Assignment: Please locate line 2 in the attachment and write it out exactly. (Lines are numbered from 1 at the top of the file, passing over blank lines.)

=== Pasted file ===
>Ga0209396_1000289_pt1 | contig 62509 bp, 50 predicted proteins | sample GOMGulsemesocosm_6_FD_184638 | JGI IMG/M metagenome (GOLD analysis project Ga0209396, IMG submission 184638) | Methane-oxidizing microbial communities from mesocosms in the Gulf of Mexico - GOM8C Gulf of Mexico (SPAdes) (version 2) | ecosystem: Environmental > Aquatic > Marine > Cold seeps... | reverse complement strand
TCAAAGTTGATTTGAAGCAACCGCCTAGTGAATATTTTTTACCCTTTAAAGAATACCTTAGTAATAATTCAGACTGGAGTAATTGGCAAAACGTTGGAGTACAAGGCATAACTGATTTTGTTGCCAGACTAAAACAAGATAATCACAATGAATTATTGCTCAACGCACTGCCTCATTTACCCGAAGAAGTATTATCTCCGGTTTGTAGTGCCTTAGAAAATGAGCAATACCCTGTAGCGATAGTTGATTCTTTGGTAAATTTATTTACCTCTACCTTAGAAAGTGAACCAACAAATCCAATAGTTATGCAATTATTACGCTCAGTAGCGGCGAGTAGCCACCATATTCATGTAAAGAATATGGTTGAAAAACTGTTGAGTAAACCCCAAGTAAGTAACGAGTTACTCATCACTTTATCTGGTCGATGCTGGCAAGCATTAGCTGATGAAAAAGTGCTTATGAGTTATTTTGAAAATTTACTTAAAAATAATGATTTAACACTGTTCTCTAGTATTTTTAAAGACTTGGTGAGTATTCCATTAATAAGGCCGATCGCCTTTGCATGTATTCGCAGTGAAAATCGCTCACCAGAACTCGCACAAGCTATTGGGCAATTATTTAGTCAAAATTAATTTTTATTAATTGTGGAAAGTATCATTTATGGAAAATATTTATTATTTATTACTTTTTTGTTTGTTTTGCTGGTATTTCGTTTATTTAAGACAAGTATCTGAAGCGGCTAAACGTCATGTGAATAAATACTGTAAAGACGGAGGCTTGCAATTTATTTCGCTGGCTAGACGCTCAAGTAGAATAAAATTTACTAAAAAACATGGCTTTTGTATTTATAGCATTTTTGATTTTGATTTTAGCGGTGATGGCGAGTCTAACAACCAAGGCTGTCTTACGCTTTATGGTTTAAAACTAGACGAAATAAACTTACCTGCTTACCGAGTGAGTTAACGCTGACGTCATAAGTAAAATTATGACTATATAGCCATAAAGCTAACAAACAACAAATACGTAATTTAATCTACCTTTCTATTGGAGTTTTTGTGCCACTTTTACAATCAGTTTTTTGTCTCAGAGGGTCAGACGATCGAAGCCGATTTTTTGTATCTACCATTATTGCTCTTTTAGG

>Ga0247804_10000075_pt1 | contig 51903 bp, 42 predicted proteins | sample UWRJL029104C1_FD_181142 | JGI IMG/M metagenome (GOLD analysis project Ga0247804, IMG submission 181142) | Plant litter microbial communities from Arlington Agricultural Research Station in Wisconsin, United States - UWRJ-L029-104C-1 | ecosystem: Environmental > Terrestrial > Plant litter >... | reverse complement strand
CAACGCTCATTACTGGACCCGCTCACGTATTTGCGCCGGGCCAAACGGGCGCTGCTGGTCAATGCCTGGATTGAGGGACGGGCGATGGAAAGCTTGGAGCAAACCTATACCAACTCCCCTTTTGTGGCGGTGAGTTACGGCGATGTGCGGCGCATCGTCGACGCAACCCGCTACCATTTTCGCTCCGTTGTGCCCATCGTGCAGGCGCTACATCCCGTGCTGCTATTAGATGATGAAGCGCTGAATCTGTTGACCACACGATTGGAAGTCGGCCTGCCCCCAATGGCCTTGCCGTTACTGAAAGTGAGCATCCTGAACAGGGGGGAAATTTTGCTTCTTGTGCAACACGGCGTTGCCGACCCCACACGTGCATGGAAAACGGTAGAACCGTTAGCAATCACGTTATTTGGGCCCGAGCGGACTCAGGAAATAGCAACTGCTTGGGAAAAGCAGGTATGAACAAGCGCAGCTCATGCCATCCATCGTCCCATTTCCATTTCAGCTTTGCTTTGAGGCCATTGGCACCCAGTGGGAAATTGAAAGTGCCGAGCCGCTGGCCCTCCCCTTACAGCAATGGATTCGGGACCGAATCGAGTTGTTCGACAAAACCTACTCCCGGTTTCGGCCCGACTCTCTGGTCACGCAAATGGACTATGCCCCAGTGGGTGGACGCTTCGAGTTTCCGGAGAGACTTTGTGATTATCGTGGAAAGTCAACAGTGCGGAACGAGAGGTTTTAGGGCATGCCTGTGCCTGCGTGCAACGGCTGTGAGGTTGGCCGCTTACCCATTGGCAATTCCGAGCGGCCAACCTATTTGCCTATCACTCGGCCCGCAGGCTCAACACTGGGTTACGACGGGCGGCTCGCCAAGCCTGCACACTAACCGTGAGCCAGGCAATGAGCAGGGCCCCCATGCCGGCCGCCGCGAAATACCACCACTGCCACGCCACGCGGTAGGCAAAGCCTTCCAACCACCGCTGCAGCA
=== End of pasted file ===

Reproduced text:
TCAAAGTTGATTTGAAGCAACCGCCTAGTGAATATTTTTTACCCTTTAAAGAATACCTTAGTAATAATTCAGACTGGAGTAATTGGCAAAACGTTGGAGTACAAGGCATAACTGATTTTGTTGCCAGACTAAAACAAGATAATCACAATGAATTATTGCTCAACGCACTGCCTCATTTACCCGAAGAAGTATTATCTCCGGTTTGTAGTGCCTTAGAAAATGAGCAATACCCTGTAGCGATAGTTGATTCTTTGGTAAATTTATTTACCTCTACCTTAGAAAGTGAACCAACAAATCCAATAGTTATGCAATTATTACGCTCAGTAGCGGCGAGTAGCCACCATATTCATGTAAAGAATATGGTTGAAAAACTGTTGAGTAAACCCCAAGTAAGTAACGAGTTACTCATCACTTTATCTGGTCGATGCTGGCAAGCATTAGCTGATGAAAAAGTGCTTATGAGTTATTTTGAAAATTTACTTAAAAATAATGATTTAACACTGTTCTCTAGTATTTTTAAAGACTTGGTGAGTATTCCATTAATAAGGCCGATCGCCTTTGCATGTATTCGCAGTGAAAATCGCTCACCAGAACTCGCACAAGCTATTGGGCAATTATTTAGTCAAAATTAATTTTTATTAATTGTGGAAAGTATCATTTATGGAAAATATTTATTATTTATTACTTTTTTGTTTGTTTTGCTGGTATTTCGTTTATTTAAGACAAGTATCTGAAGCGGCTAAACGTCATGTGAATAAATACTGTAAAGACGGAGGCTTGCAATTTATTTCGCTGGCTAGACGCTCAAGTAGAATAAAATTTACTAAAAAACATGGCTTTTGTATTTATAGCATTTTTGATTTTGATTTTAGCGGTGATGGCGAGTCTAACAACCAAGGCTGTCTTACGCTTTATGGTTTAAAACTAGACGAAATAAACTTACCTGCTTACCGAGTGAGTTAACGCTGACGTCATAAGTAAAATTATGACTATATAGCCATAAAGCTAACAAACAACAAATACGTAATTTAATCTACCTTTCTATTGGAGTTTTTGTGCCACTTTTACAATCAGTTTTTTGTCTCAGAGGGTCAGACGATCGAAGCCGATTTTTTGTATCTACCATTATTGCTCTTTTAGG